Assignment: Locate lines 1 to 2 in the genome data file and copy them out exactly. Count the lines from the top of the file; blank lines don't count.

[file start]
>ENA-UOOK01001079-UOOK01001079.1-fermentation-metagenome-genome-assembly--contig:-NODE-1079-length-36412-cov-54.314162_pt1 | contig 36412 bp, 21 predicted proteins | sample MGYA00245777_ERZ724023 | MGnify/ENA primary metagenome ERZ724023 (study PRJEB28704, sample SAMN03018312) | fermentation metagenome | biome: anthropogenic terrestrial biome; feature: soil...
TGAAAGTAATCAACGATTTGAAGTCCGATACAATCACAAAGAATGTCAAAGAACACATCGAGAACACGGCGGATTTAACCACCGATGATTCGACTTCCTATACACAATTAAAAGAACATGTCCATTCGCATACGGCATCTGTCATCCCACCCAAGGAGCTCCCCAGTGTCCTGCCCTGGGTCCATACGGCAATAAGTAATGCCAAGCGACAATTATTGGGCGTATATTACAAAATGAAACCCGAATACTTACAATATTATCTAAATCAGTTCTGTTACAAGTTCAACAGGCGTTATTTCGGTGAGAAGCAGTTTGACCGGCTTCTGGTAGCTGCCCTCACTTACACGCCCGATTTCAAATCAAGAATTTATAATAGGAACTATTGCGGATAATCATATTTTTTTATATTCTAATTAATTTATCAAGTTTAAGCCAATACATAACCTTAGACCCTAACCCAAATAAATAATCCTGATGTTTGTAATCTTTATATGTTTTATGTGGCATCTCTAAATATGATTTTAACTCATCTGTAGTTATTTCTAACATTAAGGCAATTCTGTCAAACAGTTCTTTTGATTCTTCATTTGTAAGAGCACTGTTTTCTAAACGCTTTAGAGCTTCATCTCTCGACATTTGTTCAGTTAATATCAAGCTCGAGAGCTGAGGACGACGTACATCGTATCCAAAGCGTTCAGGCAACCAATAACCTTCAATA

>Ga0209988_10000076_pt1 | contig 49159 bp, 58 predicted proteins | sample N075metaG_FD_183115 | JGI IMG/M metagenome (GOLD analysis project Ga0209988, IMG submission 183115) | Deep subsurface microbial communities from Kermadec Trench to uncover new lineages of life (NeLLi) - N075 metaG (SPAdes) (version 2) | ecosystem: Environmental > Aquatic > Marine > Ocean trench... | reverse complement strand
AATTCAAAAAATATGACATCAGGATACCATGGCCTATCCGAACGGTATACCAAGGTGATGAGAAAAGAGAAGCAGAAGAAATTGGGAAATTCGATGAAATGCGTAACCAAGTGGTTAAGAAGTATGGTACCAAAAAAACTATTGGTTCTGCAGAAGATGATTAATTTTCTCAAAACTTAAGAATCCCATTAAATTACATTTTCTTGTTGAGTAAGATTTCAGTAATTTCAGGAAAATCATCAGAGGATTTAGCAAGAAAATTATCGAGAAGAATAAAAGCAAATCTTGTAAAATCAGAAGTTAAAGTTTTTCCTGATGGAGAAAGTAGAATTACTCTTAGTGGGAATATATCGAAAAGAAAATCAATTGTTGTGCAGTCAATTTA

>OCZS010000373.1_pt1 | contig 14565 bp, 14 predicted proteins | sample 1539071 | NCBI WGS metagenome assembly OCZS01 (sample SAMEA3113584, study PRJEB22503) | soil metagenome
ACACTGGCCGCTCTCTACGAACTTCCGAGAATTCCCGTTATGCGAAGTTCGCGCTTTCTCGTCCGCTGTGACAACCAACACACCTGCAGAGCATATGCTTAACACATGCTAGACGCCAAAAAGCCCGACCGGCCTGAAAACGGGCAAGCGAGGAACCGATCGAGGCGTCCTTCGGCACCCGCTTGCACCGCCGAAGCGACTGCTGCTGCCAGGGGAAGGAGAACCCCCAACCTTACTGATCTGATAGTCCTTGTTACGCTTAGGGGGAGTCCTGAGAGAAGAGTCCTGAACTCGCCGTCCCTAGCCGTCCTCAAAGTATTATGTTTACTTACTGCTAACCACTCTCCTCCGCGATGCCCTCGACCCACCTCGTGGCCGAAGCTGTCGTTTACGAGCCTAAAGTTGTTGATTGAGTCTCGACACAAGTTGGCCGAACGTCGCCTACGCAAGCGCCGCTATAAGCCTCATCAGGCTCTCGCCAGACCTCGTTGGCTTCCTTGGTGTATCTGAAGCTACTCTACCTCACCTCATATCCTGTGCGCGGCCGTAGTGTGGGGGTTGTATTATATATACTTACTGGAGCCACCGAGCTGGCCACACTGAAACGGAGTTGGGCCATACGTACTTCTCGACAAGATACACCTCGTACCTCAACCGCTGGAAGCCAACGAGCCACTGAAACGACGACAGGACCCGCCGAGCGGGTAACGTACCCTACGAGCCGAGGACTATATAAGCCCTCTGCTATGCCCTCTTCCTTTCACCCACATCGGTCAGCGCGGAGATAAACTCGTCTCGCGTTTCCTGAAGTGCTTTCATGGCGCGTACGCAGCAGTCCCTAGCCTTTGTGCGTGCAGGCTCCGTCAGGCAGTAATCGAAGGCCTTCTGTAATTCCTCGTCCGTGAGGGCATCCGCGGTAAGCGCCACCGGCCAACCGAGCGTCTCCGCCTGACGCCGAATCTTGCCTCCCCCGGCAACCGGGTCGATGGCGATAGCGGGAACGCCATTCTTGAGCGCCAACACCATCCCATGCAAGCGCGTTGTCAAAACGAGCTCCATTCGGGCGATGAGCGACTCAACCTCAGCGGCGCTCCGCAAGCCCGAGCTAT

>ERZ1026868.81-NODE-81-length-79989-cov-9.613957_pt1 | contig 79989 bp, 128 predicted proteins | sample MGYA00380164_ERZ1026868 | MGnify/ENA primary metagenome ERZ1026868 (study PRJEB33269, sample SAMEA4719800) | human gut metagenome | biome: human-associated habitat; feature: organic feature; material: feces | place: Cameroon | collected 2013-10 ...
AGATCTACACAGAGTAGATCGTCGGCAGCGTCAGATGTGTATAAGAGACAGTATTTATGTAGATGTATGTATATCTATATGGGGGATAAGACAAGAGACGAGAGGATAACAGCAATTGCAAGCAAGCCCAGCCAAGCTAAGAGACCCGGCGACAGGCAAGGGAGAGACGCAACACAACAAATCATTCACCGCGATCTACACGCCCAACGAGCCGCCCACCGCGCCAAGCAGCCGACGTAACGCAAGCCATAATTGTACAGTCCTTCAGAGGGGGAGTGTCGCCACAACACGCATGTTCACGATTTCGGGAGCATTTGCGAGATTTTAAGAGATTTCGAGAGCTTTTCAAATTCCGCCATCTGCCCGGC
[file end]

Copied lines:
>ENA-UOOK01001079-UOOK01001079.1-fermentation-metagenome-genome-assembly--contig:-NODE-1079-length-36412-cov-54.314162_pt1 | contig 36412 bp, 21 predicted proteins | sample MGYA00245777_ERZ724023 | MGnify/ENA primary metagenome ERZ724023 (study PRJEB28704, sample SAMN03018312) | fermentation metagenome | biome: anthropogenic terrestrial biome; feature: soil...
TGAAAGTAATCAACGATTTGAAGTCCGATACAATCACAAAGAATGTCAAAGAACACATCGAGAACACGGCGGATTTAACCACCGATGATTCGACTTCCTATACACAATTAAAAGAACATGTCCATTCGCATACGGCATCTGTCATCCCACCCAAGGAGCTCCCCAGTGTCCTGCCCTGGGTCCATACGGCAATAAGTAATGCCAAGCGACAATTATTGGGCGTATATTACAAAATGAAACCCGAATACTTACAATATTATCTAAATCAGTTCTGTTACAAGTTCAACAGGCGTTATTTCGGTGAGAAGCAGTTTGACCGGCTTCTGGTAGCTGCCCTCACTTACACGCCCGATTTCAAATCAAGAATTTATAATAGGAACTATTGCGGATAATCATATTTTTTTATATTCTAATTAATTTATCAAGTTTAAGCCAATACATAACCTTAGACCCTAACCCAAATAAATAATCCTGATGTTTGTAATCTTTATATGTTTTATGTGGCATCTCTAAATATGATTTTAACTCATCTGTAGTTATTTCTAACATTAAGGCAATTCTGTCAAACAGTTCTTTTGATTCTTCATTTGTAAGAGCACTGTTTTCTAAACGCTTTAGAGCTTCATCTCTCGACATTTGTTCAGTTAATATCAAGCTCGAGAGCTGAGGACGACGTACATCGTATCCAAAGCGTTCAGGCAACCAATAACCTTCAATA